While mothers are invariably celebrated and honored in our culture, there seems to be a recent assault on fatherhood. Rarely is the word father used in a positive context—no doubt resulting from American fathers being increasingly absent in recent decades. This crisis leaves many asking, “Are fathers necessary?” Dennis Prager, founder of PragerU, responds to that very question:
It’s clear that fathers have a vital influence on their children—for better or for worse—and impact their lives in significant ways. Last Sunday’s Fathers’ Day was fun for most fortunate enough to have one. We asked our Expert Contributor Dr. Anne Bradley who or what has shaped her life, and she described her relationship with her father:
Dr. Anne Bradley’s Personal Page
Dr. Bradley is now academic director for The Fund for American Studies and Vice President of Economic Initiatives at the Institute for Faith, Work, & Economics, where she is involved in researching a systematic biblical theology of economic freedom. Here’s a lecture highlighting her incredible work—which those early bonding conversations shared with her father could still be influencing.
Fathers do influence us greatly; they shape us; but they also can inspire us throughout our lives.
Consider Jon Rahm’s fitting Father’s Day major win last Sunday in the U.S. Open by sinking his last two long breaking putts (after being disqualified with a sizable third round lead at the Memorial Tournament earlier this month, due to testing COVID positive). With tears in his eyes, Mr. Rahm embraces his wife and newborn son—an inspiration to all as a new miracle-working champion and father.
The PragerU video referenced a quote from President Obama that gets fatherhood right:
Of all the rocks upon which we build our lives, we are reminded today that family is the most important. And we are called to recognize and honor how critical every father is to that foundation. They are teachers and coaches. They are mentors and role models. They are examples of success and the men who constantly push us toward it. – President Barack Obama, Father’s Day 2008
Fathers have a high calling. They are not only necessary but critical to the foundation of their family—and consequently the society around them. Christianity begins the Lord’s Prayer, its most treasured prayer, with, “Our Father who art in heaven.” (From the Sermon on the Mount, Matthew 6: 9 – 13.) Maybe it’s tough to have a positive concept of God without a good Dad in ones life. Fatherhood begins with Adam and Eve in Genesis and becomes a duty of love and leadership. It’s a duty essential to any strong civilization.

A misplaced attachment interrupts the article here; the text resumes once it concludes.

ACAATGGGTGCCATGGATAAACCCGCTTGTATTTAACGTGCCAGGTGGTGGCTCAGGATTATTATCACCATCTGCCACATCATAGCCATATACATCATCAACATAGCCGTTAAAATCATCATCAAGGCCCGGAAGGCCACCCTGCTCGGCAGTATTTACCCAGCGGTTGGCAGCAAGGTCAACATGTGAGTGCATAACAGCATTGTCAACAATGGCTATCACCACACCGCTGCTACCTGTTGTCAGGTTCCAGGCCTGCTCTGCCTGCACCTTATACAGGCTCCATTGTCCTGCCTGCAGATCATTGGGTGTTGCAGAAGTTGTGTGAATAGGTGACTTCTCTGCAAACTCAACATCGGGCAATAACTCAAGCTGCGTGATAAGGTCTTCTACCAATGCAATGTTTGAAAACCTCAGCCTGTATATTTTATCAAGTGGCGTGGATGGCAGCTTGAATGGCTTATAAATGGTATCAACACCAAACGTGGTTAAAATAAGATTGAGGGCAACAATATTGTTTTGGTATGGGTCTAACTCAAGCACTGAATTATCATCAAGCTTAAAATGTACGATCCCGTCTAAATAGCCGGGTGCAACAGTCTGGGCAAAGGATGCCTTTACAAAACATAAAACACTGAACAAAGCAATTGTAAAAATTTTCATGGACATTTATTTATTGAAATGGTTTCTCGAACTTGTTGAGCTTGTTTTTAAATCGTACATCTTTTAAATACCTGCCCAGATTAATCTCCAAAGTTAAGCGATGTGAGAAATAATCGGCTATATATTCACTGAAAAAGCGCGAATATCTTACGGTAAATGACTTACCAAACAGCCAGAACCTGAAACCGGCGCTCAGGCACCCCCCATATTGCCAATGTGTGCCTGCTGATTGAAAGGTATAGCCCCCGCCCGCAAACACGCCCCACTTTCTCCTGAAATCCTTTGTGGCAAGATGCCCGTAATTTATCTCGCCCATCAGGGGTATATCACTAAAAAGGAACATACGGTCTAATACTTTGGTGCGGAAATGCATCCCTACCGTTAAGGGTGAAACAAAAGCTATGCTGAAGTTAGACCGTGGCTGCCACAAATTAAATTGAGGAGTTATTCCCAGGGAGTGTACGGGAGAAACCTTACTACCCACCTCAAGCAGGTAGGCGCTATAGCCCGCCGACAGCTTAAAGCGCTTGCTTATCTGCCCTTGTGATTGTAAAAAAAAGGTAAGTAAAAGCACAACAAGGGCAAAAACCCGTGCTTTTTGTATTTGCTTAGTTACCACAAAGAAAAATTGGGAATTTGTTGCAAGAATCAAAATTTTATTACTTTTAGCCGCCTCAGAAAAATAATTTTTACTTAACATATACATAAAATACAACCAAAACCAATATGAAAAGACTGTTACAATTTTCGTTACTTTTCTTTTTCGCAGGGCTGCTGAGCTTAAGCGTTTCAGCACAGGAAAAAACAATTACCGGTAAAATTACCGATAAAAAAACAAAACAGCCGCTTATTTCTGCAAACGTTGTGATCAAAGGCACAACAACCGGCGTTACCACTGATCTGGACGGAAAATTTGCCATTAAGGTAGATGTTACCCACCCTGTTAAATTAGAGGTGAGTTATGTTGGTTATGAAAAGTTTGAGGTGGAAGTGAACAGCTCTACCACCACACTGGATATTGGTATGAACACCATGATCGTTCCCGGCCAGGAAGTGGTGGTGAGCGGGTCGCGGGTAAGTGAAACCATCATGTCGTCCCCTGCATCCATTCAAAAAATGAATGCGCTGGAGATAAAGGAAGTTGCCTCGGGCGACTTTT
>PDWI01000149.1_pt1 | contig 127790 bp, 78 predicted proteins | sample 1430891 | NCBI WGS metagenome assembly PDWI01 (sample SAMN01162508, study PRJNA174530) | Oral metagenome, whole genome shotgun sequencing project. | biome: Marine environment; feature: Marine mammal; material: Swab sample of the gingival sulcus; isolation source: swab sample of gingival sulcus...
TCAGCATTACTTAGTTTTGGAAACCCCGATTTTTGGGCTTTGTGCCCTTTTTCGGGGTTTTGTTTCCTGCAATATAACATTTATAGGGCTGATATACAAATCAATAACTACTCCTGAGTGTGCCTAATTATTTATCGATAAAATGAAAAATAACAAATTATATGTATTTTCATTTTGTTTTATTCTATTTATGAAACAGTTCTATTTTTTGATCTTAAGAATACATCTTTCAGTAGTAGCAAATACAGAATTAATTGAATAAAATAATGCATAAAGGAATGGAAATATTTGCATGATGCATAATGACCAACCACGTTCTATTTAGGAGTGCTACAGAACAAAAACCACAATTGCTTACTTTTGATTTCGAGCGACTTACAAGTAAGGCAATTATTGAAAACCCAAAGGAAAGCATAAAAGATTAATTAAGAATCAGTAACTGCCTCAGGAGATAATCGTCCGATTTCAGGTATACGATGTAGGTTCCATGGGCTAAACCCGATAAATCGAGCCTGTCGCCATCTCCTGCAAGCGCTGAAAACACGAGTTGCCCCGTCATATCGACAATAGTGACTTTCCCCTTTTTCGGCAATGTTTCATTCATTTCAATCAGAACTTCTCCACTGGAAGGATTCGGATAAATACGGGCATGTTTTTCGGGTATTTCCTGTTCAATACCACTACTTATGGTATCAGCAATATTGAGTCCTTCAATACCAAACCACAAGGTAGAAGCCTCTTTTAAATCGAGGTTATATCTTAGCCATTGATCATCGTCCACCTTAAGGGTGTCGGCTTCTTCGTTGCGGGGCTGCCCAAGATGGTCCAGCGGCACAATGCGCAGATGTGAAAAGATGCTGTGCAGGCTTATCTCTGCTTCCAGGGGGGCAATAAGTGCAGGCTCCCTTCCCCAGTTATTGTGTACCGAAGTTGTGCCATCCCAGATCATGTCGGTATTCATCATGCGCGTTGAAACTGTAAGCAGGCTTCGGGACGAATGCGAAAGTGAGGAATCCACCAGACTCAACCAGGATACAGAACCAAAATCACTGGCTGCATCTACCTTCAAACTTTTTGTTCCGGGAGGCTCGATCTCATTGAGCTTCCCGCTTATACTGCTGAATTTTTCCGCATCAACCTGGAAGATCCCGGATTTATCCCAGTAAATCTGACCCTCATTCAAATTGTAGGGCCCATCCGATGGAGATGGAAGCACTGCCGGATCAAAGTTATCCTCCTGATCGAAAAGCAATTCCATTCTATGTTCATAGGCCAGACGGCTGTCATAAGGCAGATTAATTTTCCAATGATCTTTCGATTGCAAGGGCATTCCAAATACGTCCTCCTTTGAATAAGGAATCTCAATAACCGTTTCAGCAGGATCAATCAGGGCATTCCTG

In turn, there is a reason the God of the Bible commands us to honor our mothers and fathers as one of the Ten Commandments. Moreover, there’s a reason for the many Biblical verses requiring fathers to treat and raise their children well. In sum, it’s time for more fathers and mothers to realize their role as parents are most important, and for us to acknowledge our fathers. Without them, we lack the balance, support, guidance, and love that fulfills our lives together.
Special bonus feature: Here’s a short video of Jon Rahm sinking those last two putts on holes 17 and 18 at Torrey Pines in San Diego, California. Perhaps only golfers can understand the extremely low probability of sinking those two putts under such extremely high pressure, much less hitting the preceding shots on 17 and 18 to get into the position to sink those putts on those extraordinarily difficult last holes under such difficult course conditions. Is this a small, even silly example of Divine Providence mentioned in a prior post? Jon Rahm and golfing fans everywhere don’t think so. It’s why they’re fans of golf and life.
Question: Is this the “karma” Mr. Rahm mentions early in the interview above? Just asking.